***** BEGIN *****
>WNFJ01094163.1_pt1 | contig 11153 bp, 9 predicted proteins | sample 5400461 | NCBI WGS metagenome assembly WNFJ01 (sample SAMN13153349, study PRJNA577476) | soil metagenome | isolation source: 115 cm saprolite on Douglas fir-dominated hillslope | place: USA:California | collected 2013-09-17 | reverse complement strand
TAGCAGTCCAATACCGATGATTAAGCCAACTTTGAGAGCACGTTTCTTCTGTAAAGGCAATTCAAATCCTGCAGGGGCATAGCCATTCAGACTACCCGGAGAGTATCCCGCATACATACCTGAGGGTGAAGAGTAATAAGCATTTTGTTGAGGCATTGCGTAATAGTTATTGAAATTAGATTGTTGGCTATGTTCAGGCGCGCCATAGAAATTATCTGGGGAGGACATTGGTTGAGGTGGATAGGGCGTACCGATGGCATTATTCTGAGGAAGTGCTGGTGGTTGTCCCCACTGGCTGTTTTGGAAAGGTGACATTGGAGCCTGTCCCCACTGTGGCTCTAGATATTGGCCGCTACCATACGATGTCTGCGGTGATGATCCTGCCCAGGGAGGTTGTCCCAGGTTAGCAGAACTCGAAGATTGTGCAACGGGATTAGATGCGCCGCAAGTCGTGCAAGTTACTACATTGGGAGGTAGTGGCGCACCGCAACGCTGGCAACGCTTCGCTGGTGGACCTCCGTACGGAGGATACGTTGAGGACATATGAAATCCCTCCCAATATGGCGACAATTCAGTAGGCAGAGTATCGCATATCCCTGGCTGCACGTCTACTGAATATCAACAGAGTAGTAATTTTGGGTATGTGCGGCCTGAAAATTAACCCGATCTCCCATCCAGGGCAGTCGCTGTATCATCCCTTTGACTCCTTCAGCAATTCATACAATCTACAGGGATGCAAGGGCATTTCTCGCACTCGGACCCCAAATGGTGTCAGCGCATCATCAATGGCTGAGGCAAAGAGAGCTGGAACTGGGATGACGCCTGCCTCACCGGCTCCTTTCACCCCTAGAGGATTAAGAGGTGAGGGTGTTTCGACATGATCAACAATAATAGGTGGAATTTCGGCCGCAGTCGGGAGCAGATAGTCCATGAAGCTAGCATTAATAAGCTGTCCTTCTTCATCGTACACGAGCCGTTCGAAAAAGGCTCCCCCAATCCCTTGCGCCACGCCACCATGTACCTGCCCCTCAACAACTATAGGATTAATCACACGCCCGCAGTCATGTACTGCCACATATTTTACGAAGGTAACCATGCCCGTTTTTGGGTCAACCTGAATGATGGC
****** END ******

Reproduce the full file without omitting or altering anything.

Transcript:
>WNFJ01094163.1_pt1 | contig 11153 bp, 9 predicted proteins | sample 5400461 | NCBI WGS metagenome assembly WNFJ01 (sample SAMN13153349, study PRJNA577476) | soil metagenome | isolation source: 115 cm saprolite on Douglas fir-dominated hillslope | place: USA:California | collected 2013-09-17 | reverse complement strand
TAGCAGTCCAATACCGATGATTAAGCCAACTTTGAGAGCACGTTTCTTCTGTAAAGGCAATTCAAATCCTGCAGGGGCATAGCCATTCAGACTACCCGGAGAGTATCCCGCATACATACCTGAGGGTGAAGAGTAATAAGCATTTTGTTGAGGCATTGCGTAATAGTTATTGAAATTAGATTGTTGGCTATGTTCAGGCGCGCCATAGAAATTATCTGGGGAGGACATTGGTTGAGGTGGATAGGGCGTACCGATGGCATTATTCTGAGGAAGTGCTGGTGGTTGTCCCCACTGGCTGTTTTGGAAAGGTGACATTGGAGCCTGTCCCCACTGTGGCTCTAGATATTGGCCGCTACCATACGATGTCTGCGGTGATGATCCTGCCCAGGGAGGTTGTCCCAGGTTAGCAGAACTCGAAGATTGTGCAACGGGATTAGATGCGCCGCAAGTCGTGCAAGTTACTACATTGGGAGGTAGTGGCGCACCGCAACGCTGGCAACGCTTCGCTGGTGGACCTCCGTACGGAGGATACGTTGAGGACATATGAAATCCCTCCCAATATGGCGACAATTCAGTAGGCAGAGTATCGCATATCCCTGGCTGCACGTCTACTGAATATCAACAGAGTAGTAATTTTGGGTATGTGCGGCCTGAAAATTAACCCGATCTCCCATCCAGGGCAGTCGCTGTATCATCCCTTTGACTCCTTCAGCAATTCATACAATCTACAGGGATGCAAGGGCATTTCTCGCACTCGGACCCCAAATGGTGTCAGCGCATCATCAATGGCTGAGGCAAAGAGAGCTGGAACTGGGATGACGCCTGCCTCACCGGCTCCTTTCACCCCTAGAGGATTAAGAGGTGAGGGTGTTTCGACATGATCAACAATAATAGGTGGAATTTCGGCCGCAGTCGGGAGCAGATAGTCCATGAAGCTAGCATTAATAAGCTGTCCTTCTTCATCGTACACGAGCCGTTCGAAAAAGGCTCCCCCAATCCCTTGCGCCACGCCACCATGTACCTGCCCCTCAACAACTATAGGATTAATCACACGCCCGCAGTCATGTACTGCCACATATTTTACGAAGGTAACCATGCCCGTTTTTGGGTCAACCTGAATGATGGC